We will use your email address only for sending you newsletters. Please see our Privacy Notice for details of your data protection rights.
The fund will subsidise six-month work placements for people on Universal Credit aged from 16 to 24, who are at risk of long-term unemployment. The CBI praised the scheme as “a much-needed down payment in young people’s futures” and unions said it was “a good first step”. It comes after youth unemployment soared in the crisis with the number of under-25s claiming Universal Credit doubling.
For each “kickstarter” job, the government will cover the cost of 25 hours’ work a week at the National Minimum Wage – £4.55 for under 18s, £6.45 for 18 to 20-year-olds, and £8.20 for 21 to 24-year-olds.
Employers will be able to top up that payment if they wish.
Mr Sunak said that it would allow young people “the opportunity to build their skills in the workplace, and to gain experience that will improve their chances of going on to find long-term sustainable work”.
The scheme will open for applications in August, with the first jobs expected to start in the autumn, and run until December 2021 – with the option of being extended.
It will cover England, Scotland and Wales, and the government said it would provide additional funding to Northern Ireland for a similar scheme.
The chancellor has previously acknowledged young people could be the worst-affected by the crisis when it comes to employment, as they are the age group most likely to be on the government’s furlough scheme – which is set to end in October.
Already, between the start of lockdown in March and May, the number of people aged 24 and under claiming Universal Credit rose by 250,000 to almost 500,000.
Labour’s shadow chancellor, Anneliese Dodds, above, said that the kickstarter scheme “should help many young people to access work” but said the government had not yet done enough to address the threat of mass unemployment.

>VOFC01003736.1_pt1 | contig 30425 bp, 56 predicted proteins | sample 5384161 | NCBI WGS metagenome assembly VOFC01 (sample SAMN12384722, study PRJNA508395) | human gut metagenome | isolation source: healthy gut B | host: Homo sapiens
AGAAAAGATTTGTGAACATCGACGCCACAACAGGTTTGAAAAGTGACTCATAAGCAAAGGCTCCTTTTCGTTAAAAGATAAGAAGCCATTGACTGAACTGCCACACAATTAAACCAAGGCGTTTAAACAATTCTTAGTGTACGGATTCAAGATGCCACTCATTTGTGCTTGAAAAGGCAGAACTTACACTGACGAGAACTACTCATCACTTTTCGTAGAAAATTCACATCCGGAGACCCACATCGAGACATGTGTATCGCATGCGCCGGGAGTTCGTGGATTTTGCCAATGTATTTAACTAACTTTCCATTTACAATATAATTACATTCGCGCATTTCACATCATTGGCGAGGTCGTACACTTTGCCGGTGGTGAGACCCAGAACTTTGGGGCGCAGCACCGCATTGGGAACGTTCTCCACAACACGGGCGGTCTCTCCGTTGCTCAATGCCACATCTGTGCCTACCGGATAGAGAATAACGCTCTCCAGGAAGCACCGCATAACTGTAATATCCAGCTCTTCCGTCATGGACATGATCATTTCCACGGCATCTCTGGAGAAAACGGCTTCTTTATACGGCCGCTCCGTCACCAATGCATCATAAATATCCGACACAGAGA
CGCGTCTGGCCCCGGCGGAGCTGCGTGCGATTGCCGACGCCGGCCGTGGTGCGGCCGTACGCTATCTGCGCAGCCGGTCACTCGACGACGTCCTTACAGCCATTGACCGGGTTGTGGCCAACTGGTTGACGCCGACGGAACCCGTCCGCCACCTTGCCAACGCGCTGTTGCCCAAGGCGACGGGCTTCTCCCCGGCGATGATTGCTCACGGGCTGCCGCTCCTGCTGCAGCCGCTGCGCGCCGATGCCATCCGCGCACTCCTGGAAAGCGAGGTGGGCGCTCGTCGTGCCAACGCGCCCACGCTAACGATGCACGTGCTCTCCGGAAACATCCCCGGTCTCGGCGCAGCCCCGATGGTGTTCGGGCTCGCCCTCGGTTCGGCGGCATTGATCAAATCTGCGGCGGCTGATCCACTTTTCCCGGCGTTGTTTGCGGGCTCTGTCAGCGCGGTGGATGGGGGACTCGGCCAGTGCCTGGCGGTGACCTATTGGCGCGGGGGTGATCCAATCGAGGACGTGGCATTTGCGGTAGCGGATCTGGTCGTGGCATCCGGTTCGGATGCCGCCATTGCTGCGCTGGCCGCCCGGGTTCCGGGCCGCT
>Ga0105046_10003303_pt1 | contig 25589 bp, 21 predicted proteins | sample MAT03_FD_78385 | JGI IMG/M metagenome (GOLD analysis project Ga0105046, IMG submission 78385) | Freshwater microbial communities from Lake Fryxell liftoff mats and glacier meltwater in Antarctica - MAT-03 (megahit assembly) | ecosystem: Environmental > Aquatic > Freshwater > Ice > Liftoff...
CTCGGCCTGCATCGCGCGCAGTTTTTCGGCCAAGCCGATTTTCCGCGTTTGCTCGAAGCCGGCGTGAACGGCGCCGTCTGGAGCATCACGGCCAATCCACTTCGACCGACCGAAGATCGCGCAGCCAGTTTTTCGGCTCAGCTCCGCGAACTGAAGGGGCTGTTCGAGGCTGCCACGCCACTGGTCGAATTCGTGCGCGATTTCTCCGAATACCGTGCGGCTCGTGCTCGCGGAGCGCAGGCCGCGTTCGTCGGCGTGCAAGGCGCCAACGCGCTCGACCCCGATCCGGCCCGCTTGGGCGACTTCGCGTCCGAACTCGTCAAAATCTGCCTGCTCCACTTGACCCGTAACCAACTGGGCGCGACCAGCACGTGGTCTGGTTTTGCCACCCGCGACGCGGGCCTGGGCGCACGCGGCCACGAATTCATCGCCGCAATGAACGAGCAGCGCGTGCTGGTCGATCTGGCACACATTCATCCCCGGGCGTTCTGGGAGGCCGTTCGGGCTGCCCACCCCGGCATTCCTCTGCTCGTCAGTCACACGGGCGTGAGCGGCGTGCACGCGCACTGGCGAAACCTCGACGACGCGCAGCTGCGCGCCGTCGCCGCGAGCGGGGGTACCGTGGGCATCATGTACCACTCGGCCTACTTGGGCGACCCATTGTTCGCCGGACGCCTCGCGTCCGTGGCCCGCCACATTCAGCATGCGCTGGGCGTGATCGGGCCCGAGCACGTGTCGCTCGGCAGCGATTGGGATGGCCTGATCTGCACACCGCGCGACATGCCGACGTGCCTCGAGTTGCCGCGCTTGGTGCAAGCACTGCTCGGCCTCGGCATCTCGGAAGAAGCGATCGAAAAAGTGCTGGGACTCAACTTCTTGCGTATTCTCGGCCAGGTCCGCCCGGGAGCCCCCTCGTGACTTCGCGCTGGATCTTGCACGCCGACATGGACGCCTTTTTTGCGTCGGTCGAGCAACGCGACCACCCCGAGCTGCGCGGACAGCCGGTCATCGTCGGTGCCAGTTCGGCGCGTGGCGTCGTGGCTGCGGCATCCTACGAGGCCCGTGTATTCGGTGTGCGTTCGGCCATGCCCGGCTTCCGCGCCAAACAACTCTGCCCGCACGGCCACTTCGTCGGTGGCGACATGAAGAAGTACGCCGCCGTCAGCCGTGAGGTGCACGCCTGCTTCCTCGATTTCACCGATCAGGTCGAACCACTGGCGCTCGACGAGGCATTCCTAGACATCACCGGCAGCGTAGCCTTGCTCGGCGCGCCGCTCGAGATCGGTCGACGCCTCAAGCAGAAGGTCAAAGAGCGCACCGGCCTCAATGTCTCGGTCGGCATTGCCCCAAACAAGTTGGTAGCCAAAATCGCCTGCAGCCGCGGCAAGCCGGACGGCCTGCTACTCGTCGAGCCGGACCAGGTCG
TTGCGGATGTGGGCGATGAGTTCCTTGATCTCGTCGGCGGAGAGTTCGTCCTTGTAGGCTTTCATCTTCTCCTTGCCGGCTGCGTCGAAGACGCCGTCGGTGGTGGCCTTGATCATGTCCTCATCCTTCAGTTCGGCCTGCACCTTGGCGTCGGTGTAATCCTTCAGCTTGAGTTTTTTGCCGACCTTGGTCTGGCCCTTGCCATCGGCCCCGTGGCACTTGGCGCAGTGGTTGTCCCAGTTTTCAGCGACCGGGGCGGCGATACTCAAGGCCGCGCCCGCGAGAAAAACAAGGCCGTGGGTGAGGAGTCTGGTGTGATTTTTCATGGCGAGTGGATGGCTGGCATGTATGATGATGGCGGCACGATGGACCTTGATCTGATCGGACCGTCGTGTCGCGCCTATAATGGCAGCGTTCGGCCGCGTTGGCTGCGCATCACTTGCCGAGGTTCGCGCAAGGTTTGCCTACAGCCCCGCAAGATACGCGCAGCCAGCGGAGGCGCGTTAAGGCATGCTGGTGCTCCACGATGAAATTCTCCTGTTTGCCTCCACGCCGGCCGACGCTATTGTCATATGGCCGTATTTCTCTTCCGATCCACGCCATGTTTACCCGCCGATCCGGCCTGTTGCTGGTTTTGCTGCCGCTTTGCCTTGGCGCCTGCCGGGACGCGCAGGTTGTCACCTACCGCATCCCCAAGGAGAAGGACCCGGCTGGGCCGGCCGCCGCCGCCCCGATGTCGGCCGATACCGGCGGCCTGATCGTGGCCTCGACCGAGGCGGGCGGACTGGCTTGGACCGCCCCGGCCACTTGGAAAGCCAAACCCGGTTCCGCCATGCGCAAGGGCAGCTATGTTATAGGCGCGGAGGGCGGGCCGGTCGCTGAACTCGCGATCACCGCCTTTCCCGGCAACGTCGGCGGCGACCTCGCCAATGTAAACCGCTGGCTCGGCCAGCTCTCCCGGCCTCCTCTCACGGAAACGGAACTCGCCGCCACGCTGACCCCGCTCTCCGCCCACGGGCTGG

She called on it to extend the furlough and self-employed schemes, and create “tailored support” for older people or those living in hard-hit areas.
The director-general of the CBI, Dame Carolyn Fairbairn, below, said the announcement could see the government “lessening the potential scarring impact of the pandemic for the next generation”.
But she said businesses and the government needed to “work to deliver the kickstarter scheme simply and at speed”, adding: “There can be no time lost in preparing young people who are entering one of the toughest jobs markets we’ve seen in decades.”
Paul Johnson, the director of the Institute for Fiscal Studies, said that the scheme would “encourage employers to take on those most at risk” during this crisis but it could result in “creating jobs which aren’t really jobs” or push other people out of work.
Frances O’Grady, the general secretary of the Trades Union Congress, welcomed the support for young people but said unions would be “checking the small print to ensure every job provides proper training and a bridge to steady employment”.
The national chairman of the Federation of Small Businesses, Mike Cherry, appealed to the government to ensure smaller firms could benefit from the scheme, adding: “Small businesses must not be left waiting in line behind big corporates when they could get people to work now.”
But the TaxPayers’ Alliance warned the scheme could turn into a “massive own goal” for the jobs market.
John O’Connell, the chief executive of the TaxPayers’ Alliance, said: “Subsidies for temp work won’t offer young people the proper opportunities they need to clamber onto the career ladder, but may only postpone painful youth unemployment.
“Long term measures to boost jobs and investment, such as cutting the employers’ NI jobs tax, would be a much more sustainable answer.”
Source: Read Full Article